Background: Gene-based vaccination using prime/boost regimens protects animals and humans against malaria, inducing cell-mediated responses that in animal models target liver stage malaria parasites. We tested a DNA prime/adenovirus boost malaria vaccine in a Phase 1 clinical trial with controlled human malaria infection.
Methodology/principal findings: The vaccine regimen was three monthly doses of two DNA plasmids (DNA) followed four months later by a single boost with two non-replicating human serotype 5 adenovirus vectors (Ad). The constructs encoded genes expressing P. falciparum circumsporozoite protein (CSP) and apical membrane antigen-1 (AMA1). The regimen was safe and well-tolerated, with mostly mild adverse events that occurred at the site of injection. Only one AE (diarrhea), possibly related to immunization, was severe (Grade 3), preventing daily activities. Four weeks after the Ad boost, 15 study subjects were challenged with P. falciparum sporozoites by mosquito bite, and four (27%) were sterilely protected. Antibody responses by ELISA rose after Ad boost but were low (CSP geometric mean titer 210, range 44-817; AMA1 geometric mean micrograms/milliliter 11.9, range 1.5-102) and were not associated with protection. Ex vivo IFN-γ ELISpot responses after Ad boost were modest (CSP geometric mean spot forming cells/million peripheral blood mononuclear cells 86, range 13-408; AMA1 348, range 88-1270) and were highest in three protected subjects. ELISpot responses to AMA1 were significantly associated with protection (p = 0.019). Flow cytometry identified predominant IFN-γ mono-secreting CD8+ T cell responses in three protected subjects. No subjects with high pre-existing anti-Ad5 neutralizing antibodies were protected but the association was not statistically significant.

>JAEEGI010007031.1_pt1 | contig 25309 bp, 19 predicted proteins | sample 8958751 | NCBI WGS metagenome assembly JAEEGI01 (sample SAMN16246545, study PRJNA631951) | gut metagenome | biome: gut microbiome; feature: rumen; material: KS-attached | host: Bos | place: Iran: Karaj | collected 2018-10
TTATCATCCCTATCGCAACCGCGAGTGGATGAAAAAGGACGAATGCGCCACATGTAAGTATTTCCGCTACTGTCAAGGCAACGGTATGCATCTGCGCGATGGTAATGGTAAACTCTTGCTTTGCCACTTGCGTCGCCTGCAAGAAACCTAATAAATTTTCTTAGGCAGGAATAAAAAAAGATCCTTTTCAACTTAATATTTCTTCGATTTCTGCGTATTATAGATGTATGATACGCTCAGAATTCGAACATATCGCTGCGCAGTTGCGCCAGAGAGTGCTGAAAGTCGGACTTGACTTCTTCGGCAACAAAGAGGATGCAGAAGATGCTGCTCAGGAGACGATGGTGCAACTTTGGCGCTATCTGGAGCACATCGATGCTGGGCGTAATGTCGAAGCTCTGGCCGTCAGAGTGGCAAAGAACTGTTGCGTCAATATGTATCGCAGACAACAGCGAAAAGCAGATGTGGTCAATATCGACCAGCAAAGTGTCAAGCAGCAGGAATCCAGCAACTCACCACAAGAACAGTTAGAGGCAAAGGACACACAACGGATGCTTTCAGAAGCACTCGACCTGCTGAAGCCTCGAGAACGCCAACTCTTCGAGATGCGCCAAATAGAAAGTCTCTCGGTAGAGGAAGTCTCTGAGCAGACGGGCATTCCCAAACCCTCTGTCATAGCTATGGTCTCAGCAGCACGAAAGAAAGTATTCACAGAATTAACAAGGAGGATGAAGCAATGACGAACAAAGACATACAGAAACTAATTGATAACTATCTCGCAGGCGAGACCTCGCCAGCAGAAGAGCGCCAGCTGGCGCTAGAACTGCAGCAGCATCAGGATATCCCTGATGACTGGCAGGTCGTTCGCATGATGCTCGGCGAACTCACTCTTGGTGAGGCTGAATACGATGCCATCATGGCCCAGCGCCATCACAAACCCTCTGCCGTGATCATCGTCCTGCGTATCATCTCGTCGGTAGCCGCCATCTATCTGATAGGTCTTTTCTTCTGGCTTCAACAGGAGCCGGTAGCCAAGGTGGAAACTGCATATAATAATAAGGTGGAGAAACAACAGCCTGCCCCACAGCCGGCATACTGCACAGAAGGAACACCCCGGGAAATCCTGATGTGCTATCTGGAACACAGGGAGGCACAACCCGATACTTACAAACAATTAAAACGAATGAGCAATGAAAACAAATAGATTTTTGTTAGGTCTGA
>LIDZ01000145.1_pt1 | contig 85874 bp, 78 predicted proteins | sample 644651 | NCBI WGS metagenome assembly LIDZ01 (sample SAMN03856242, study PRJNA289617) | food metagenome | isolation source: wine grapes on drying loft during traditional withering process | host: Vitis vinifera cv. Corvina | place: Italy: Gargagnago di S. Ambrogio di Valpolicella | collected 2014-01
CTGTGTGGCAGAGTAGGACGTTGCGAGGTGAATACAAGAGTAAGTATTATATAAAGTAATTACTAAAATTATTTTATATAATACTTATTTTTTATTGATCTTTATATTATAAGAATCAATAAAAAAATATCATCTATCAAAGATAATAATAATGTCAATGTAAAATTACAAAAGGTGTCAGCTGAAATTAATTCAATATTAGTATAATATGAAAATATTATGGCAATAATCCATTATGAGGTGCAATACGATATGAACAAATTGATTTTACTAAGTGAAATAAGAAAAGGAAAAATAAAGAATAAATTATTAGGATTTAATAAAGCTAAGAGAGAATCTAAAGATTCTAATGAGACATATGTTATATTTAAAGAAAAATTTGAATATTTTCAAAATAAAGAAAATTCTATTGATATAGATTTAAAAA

Significance: The DNA/Ad regimen provided the highest sterile immunity achieved against malaria following immunization with a gene-based subunit vaccine (27%). Protection was associated with cell-mediated immunity to AMA1, with CSP probably contributing. Substituting a low seroprevalence vector for Ad5 and supplementing CSP/AMA1 with additional antigens may improve protection.
Trial registration: ClinicalTrials.govNCT00870987.